WASHINGTON — Offense wins championships.
That’s the lesson of this March, anyway. Villanova, owner of the country’s most efficient offense — 11th in three-point percentage, third in two-point percentage, first in effective field goal percentage — was simply too much for every team it encountered on the way to the school’s second national title in three years. This one came at the expense of Michigan in San Antonio Monday night, but the opponent matters less than the method.
The Wildcats beat six teams, each by double figures, several of which sported top-flight defenses. They were just the second team all year to hang 90 on West Virginia. They dropped 95 on Kansas, matching the most points scored against the Jayhawks. And, after a slow start, they stormed the third-ranked defense in the nation, running away from the Wolverines. Once the margin grew to double digits, it never sank back below that mark.
Remember that the two teams coming into March that were head and shoulders above every other team were Nova and Virginia. Remember that Nova had the country’s best offense, Virginia the nation’s best defense. Then, remember what happened to Virginia.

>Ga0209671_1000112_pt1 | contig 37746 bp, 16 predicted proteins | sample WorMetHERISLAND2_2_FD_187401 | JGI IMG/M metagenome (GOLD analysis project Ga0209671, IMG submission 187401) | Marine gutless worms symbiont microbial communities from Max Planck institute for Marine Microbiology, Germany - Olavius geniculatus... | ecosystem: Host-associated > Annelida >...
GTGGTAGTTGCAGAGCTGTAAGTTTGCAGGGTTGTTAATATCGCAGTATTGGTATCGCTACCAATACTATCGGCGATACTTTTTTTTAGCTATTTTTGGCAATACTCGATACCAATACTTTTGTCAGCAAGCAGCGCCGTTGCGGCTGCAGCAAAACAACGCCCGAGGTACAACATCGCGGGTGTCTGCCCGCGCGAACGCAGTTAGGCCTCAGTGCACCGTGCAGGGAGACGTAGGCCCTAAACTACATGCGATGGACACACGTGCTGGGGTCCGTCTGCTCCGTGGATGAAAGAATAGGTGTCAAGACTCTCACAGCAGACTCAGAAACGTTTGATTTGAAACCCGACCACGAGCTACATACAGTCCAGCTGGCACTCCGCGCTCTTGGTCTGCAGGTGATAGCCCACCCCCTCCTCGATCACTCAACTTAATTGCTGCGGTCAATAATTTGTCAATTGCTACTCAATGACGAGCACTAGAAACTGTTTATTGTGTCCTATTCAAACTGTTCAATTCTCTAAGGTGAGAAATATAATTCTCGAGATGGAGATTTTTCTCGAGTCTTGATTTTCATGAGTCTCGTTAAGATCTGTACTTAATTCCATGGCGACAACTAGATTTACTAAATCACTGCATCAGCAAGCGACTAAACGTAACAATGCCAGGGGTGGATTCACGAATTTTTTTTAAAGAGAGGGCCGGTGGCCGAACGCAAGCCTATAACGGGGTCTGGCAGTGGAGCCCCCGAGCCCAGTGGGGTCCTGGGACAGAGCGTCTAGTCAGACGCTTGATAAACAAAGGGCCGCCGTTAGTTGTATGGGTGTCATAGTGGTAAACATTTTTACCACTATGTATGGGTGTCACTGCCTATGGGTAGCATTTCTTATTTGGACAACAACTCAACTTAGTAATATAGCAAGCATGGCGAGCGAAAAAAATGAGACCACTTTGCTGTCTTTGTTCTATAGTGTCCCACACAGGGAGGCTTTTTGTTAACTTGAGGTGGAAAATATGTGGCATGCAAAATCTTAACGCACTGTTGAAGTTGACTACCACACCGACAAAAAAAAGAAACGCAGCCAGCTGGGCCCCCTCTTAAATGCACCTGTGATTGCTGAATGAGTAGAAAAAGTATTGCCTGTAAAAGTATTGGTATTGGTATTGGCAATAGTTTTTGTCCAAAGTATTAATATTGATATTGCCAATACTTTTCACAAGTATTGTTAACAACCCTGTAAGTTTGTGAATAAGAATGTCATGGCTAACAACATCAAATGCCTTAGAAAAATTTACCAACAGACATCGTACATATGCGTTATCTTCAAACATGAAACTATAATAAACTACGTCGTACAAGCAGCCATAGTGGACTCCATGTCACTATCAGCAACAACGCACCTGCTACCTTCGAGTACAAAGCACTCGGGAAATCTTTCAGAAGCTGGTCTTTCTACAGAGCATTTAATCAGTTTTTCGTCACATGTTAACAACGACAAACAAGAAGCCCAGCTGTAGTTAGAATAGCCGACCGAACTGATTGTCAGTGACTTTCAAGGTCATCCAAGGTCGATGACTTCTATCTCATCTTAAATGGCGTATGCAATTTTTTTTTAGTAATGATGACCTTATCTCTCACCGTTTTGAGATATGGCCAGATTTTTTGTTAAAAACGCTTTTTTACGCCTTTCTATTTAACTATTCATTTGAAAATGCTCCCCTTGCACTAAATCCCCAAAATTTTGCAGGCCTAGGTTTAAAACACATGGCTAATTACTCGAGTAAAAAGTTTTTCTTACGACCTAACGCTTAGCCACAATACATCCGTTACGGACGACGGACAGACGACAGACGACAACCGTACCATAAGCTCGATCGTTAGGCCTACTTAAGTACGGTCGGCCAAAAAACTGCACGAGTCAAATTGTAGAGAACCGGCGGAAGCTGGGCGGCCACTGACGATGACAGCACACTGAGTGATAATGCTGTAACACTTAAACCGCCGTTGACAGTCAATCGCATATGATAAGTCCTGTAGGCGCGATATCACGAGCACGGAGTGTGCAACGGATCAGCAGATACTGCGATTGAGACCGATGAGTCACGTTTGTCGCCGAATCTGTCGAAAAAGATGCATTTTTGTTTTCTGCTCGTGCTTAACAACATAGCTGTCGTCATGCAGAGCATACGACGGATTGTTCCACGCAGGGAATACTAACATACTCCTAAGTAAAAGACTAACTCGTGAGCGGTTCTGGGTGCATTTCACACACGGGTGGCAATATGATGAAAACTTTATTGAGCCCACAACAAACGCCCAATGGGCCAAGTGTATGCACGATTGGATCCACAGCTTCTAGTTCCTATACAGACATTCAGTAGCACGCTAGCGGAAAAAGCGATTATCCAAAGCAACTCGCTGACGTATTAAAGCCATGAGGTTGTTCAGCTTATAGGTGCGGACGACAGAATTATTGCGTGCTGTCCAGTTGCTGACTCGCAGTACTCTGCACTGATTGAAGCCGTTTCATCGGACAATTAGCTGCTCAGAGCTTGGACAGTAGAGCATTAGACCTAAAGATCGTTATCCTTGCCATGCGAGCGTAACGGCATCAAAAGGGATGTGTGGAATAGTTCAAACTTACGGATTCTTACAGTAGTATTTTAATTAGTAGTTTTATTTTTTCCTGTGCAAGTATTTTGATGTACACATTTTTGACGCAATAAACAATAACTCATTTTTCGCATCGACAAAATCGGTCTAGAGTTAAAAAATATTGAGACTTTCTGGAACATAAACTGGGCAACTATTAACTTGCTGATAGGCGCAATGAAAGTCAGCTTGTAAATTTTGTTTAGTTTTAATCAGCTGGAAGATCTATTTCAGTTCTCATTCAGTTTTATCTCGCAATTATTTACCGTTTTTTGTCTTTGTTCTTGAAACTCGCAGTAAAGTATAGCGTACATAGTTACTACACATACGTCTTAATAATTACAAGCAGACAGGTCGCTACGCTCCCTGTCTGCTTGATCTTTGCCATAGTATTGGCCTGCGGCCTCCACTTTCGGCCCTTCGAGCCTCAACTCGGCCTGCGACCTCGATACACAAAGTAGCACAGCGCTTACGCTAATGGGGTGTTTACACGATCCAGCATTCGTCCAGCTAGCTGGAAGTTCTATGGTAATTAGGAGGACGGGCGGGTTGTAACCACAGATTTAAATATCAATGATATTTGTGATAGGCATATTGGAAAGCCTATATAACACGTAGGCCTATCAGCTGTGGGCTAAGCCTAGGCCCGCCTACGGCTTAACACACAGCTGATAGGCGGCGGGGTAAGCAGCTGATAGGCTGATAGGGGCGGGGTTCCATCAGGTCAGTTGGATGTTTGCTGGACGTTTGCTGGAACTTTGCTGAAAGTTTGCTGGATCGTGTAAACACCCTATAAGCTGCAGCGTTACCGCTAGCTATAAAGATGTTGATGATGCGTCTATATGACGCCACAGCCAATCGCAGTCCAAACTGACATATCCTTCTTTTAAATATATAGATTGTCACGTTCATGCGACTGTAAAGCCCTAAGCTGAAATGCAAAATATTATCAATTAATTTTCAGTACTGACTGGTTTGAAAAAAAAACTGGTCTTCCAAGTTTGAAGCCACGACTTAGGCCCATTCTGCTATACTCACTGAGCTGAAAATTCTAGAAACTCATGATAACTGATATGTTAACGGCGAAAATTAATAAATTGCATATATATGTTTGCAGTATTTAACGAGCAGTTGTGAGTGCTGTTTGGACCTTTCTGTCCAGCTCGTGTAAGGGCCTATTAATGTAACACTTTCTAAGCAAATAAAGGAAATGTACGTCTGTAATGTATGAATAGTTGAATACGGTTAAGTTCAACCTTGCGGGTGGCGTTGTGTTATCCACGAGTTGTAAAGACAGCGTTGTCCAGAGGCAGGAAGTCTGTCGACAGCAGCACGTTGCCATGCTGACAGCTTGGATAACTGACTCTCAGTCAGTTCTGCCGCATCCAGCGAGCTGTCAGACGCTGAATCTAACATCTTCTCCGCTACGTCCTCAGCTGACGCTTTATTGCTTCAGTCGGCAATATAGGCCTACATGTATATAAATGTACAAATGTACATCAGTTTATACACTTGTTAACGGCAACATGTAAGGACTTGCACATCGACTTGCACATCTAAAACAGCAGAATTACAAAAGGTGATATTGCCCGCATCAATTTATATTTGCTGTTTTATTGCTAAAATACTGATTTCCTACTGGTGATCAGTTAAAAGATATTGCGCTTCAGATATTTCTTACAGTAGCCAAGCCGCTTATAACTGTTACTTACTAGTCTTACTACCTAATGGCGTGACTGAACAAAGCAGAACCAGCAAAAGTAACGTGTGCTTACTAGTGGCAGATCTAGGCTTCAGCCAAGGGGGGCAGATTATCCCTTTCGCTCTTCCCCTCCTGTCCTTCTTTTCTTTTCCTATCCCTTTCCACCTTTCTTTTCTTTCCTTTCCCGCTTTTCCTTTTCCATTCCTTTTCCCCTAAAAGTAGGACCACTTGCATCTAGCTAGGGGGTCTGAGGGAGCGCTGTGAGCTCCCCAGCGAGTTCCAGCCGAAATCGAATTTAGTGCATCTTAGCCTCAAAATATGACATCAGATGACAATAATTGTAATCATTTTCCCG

Duke had the third most efficient offense in the country during their 2015 title run. Since the NCAA reduced the shot clock to 30 seconds for the 2015-16 season, the national champions have been Villanova in 2016 (third), North Carolina in 2017 (ninth) and Villanova again this year (first).
The myth about Villanova is that they’re just a three-point shooting team. That wasn’t true two years ago, when they were just 105th in the nation from behind the arc, but second in both two-point percentage and free throw percentage. They were an elite group of snipers this year, but again it was the balance that defined them.
It may have felt like the Wildcats lived beyond the arc in the title game, but they actually only went 10-for-27 (37 percent) from deep — good, but hardly spectacular. Their shot chart shows only three clear takes inside the arc but not inside the paint. That’s the kind of optimized shot selection we’ve seen the Golden State Warriors and Houston Rockets use to transform the NBA, so it’s no surprise to see it work at the college level. The only question now is how quickly and thoroughly it is copied throughout the game.
Down the road, this year’s tournament will be remembered for Loyola-Chicago’s magical Final Four run and for the first-ever 16-over-1. But the lasting lesson on the floor is that you can’t win a title without an elite offense.
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